Court of Appeal Upholds Decision Regarding Exclusion of Individual Under EEA Regulations Based on Public Policy Threat

Citation: [2024] EWCA Civ 23
Judgment on


The case of Secretary of State for the Home Department v Henry Chigozie Okafor concerns the application of European Economic Area (EEA) Regulations regarding the exclusion of an individual from the United Kingdom based on grounds of public policy. Central to the case are the principles outlined in the EEA Regulations and prior case law regarding the assessment of an individual’s conduct as a genuine, present, and sufficiently serious threat affecting one of the fundamental interests of society. The issue in contention was whether Mr. Okafor’s criminal history and his subsequent deceptive behavior when applying for UK immigration fell within the “Bouchereau exception,” which permits exclusion despite the absence of a present threat of re-offending.

Key Facts

Mr. Okafor, a Nigerian citizen married to an EEA national, was refused entry to the UK and had his leave canceled due to a past US conviction for drug trafficking and his failure to disclose this conviction in his immigration applications. Upon appeal, the First-tier Tribunal (FtT) found no likelihood of re-offending. The Upper Tribunal (UT) then had to consider whether the Bouchereau exception applied, given that the FtT Judge Mailer concluded that Okafor’s past conduct did not establish a genuine, present and sufficiently serious threat to society.

The core legal principles applied in this case derive from the Immigration (European Economic Area) Regulations 2016 (EEA Regulations), specifically regulation 27(5), which requires consideration of whether a person’s conduct represents a “genuine, present and sufficiently serious threat affecting one of the fundamental interests of society.” The case also touched upon the application of the Bouchereau exception, which originates from the case R v Bouchereau (Case 30-77) [1978] QB 732 (ECJ), where past conduct alone, in exceptional circumstances, is sufficient to establish a threat justifying exclusion under public policy grounds.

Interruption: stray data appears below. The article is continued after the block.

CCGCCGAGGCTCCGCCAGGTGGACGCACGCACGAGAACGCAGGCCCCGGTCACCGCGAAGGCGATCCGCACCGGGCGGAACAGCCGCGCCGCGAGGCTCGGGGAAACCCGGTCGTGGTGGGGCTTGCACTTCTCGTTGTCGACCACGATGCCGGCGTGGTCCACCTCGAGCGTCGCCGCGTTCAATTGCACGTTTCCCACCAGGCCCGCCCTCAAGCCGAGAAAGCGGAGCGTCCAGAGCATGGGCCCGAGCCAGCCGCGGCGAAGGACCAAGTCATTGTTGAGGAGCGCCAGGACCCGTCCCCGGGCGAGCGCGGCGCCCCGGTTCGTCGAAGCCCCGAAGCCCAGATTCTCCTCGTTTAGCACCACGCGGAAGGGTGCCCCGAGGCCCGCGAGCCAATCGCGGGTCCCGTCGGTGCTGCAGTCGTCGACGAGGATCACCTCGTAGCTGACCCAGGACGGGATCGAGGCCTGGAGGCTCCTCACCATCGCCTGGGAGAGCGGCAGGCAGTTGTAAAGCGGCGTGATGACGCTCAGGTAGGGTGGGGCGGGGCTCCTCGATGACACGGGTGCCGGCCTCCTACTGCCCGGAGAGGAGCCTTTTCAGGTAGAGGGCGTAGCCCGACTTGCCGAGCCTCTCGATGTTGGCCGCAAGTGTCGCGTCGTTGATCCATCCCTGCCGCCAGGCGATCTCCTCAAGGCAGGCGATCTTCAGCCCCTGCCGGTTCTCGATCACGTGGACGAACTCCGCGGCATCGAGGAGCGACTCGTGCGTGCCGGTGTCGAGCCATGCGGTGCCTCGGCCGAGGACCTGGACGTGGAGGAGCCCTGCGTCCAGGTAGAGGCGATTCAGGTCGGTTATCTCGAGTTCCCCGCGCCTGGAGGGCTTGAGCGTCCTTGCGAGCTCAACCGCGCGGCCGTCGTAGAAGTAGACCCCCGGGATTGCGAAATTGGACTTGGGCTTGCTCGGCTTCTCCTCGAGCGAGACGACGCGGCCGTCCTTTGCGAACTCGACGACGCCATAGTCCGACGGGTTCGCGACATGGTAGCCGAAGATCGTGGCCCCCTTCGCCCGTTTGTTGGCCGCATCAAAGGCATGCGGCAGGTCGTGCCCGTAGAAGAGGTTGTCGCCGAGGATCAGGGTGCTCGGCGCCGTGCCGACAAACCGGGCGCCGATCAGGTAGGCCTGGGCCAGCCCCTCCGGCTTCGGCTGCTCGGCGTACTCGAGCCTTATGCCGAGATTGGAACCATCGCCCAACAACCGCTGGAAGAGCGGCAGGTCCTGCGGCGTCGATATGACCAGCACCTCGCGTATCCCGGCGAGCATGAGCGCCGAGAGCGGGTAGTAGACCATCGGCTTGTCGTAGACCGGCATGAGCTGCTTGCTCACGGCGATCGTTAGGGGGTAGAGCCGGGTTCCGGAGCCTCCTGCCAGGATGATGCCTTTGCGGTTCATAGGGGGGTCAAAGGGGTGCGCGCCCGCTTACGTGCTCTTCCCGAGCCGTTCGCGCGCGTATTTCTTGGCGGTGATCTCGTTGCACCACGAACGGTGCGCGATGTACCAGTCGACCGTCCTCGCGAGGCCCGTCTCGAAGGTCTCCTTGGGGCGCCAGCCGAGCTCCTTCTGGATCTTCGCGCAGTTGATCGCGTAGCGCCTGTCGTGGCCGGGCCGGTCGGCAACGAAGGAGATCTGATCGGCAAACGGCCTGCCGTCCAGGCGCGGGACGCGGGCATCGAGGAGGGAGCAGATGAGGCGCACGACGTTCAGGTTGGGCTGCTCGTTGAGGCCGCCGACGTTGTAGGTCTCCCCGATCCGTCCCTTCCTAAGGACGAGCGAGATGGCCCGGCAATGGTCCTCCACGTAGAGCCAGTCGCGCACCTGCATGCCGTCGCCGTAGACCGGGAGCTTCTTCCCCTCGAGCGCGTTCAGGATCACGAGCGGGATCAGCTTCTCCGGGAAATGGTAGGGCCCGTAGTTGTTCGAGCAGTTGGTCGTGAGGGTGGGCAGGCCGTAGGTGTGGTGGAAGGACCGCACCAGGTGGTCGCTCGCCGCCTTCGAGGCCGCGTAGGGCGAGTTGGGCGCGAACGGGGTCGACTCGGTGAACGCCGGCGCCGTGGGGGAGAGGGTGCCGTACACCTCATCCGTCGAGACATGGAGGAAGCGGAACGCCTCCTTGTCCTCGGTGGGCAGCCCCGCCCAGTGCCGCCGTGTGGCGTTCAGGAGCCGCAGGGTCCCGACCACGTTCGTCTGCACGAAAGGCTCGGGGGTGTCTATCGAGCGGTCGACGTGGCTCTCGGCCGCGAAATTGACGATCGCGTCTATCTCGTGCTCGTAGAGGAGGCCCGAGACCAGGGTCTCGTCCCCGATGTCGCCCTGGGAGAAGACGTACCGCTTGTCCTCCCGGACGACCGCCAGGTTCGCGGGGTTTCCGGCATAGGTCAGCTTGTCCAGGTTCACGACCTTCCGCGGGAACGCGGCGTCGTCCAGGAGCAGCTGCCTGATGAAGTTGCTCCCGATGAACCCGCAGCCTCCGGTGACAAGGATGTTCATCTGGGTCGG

The assessment of whether Mr. Okafor’s past behavior fell under the Bouchereau exception was based on a four-stage test from BF (Portugal) v SSHD [2009] EWCA Civ 923 as follows:

  1. Determining the relevant personal conduct;
  2. Assessing whether that conduct represents a genuine, present, and sufficiently serious threat;
  3. Verifying whether the threat affects a fundamental interest of society;
  4. Considering the proportionality of removal or exclusion.


The UT, presided over by Lord Justice Stuart-Smith, concluded that Okafor’s criminal history, although severe, did not fall within the exceptional category under the Bouchereau exception, as the applicant was found not to have a propensity to offend again. The UT also found that the SSHD had not established, based on the evidence submitted, that Mr. Okafor’s deceptive behavior in his immigration applications engendered “deep public revulsion” as required to trigger the Bouchereau exception.

The Court of Appeal confirmed the UT’s ruling, dismissing the appeal by the SSHD. The Court of Appeal recognized that the UT Judge carried out a comprehensive and fact-sensitive analysis and found no material error in law that would justify intervening with the decision of the UT.


The Court of Appeal’s decision in Secretary of State for the Home Department v Henry Chigozie Okafor reinforces the high threshold set by the Bouchereau exception, requiring the conduct to engender “deep public revulsion” in the absence of a propensity to re-offend. The ruling illustrates the imperative for a holistic assessment of an individual’s conduct in light of the fundamental interests of society when applying the EEA Regulations on public policy grounds. The case confirms that, in practice, the application of the Bouchereau exception remains limited to exceptional cases involving extremely serious and reprehensible conduct.

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